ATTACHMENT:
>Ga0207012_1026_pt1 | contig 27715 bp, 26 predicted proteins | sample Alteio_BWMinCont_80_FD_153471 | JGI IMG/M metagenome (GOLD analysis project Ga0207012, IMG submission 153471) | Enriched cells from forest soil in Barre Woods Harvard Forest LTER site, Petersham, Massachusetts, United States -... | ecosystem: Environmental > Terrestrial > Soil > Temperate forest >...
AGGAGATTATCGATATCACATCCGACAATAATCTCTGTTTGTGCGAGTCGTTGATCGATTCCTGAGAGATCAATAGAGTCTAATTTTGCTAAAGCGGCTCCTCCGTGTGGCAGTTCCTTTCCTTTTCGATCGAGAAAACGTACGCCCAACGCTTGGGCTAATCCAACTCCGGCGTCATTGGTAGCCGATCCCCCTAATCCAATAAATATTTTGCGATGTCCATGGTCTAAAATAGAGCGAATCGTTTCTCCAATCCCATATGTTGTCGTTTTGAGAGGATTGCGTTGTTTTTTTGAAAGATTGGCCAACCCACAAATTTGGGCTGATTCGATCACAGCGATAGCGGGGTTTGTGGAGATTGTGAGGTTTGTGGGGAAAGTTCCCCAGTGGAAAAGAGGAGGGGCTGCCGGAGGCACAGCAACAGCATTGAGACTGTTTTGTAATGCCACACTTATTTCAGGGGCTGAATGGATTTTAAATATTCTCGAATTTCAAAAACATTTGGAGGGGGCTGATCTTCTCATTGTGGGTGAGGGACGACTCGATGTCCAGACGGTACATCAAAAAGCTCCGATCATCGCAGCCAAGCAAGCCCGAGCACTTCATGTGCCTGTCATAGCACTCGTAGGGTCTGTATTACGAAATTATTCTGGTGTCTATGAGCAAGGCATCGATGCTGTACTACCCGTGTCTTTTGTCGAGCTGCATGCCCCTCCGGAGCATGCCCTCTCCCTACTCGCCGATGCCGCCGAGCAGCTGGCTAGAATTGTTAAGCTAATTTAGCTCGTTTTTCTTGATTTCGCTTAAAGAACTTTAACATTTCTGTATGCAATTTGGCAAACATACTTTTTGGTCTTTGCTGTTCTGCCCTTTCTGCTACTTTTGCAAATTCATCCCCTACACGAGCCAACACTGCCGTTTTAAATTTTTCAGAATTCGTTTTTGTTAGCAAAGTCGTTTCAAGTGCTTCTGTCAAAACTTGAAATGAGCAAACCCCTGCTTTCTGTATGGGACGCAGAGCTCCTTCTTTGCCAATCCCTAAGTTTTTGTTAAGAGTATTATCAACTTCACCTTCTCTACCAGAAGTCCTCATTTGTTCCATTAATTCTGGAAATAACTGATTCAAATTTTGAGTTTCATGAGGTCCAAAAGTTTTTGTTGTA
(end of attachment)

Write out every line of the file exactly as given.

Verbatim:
>Ga0207012_1026_pt1 | contig 27715 bp, 26 predicted proteins | sample Alteio_BWMinCont_80_FD_153471 | JGI IMG/M metagenome (GOLD analysis project Ga0207012, IMG submission 153471) | Enriched cells from forest soil in Barre Woods Harvard Forest LTER site, Petersham, Massachusetts, United States -... | ecosystem: Environmental > Terrestrial > Soil > Temperate forest >...
AGGAGATTATCGATATCACATCCGACAATAATCTCTGTTTGTGCGAGTCGTTGATCGATTCCTGAGAGATCAATAGAGTCTAATTTTGCTAAAGCGGCTCCTCCGTGTGGCAGTTCCTTTCCTTTTCGATCGAGAAAACGTACGCCCAACGCTTGGGCTAATCCAACTCCGGCGTCATTGGTAGCCGATCCCCCTAATCCAATAAATATTTTGCGATGTCCATGGTCTAAAATAGAGCGAATCGTTTCTCCAATCCCATATGTTGTCGTTTTGAGAGGATTGCGTTGTTTTTTTGAAAGATTGGCCAACCCACAAATTTGGGCTGATTCGATCACAGCGATAGCGGGGTTTGTGGAGATTGTGAGGTTTGTGGGGAAAGTTCCCCAGTGGAAAAGAGGAGGGGCTGCCGGAGGCACAGCAACAGCATTGAGACTGTTTTGTAATGCCACACTTATTTCAGGGGCTGAATGGATTTTAAATATTCTCGAATTTCAAAAACATTTGGAGGGGGCTGATCTTCTCATTGTGGGTGAGGGACGACTCGATGTCCAGACGGTACATCAAAAAGCTCCGATCATCGCAGCCAAGCAAGCCCGAGCACTTCATGTGCCTGTCATAGCACTCGTAGGGTCTGTATTACGAAATTATTCTGGTGTCTATGAGCAAGGCATCGATGCTGTACTACCCGTGTCTTTTGTCGAGCTGCATGCCCCTCCGGAGCATGCCCTCTCCCTACTCGCCGATGCCGCCGAGCAGCTGGCTAGAATTGTTAAGCTAATTTAGCTCGTTTTTCTTGATTTCGCTTAAAGAACTTTAACATTTCTGTATGCAATTTGGCAAACATACTTTTTGGTCTTTGCTGTTCTGCCCTTTCTGCTACTTTTGCAAATTCATCCCCTACACGAGCCAACACTGCCGTTTTAAATTTTTCAGAATTCGTTTTTGTTAGCAAAGTCGTTTCAAGTGCTTCTGTCAAAACTTGAAATGAGCAAACCCCTGCTTTCTGTATGGGACGCAGAGCTCCTTCTTTGCCAATCCCTAAGTTTTTGTTAAGAGTATTATCAACTTCACCTTCTCTACCAGAAGTCCTCATTTGTTCCATTAATTCTGGAAATAACTGATTCAAATTTTGAGTTTCATGAGGTCCAAAAGTTTTTGTTGTA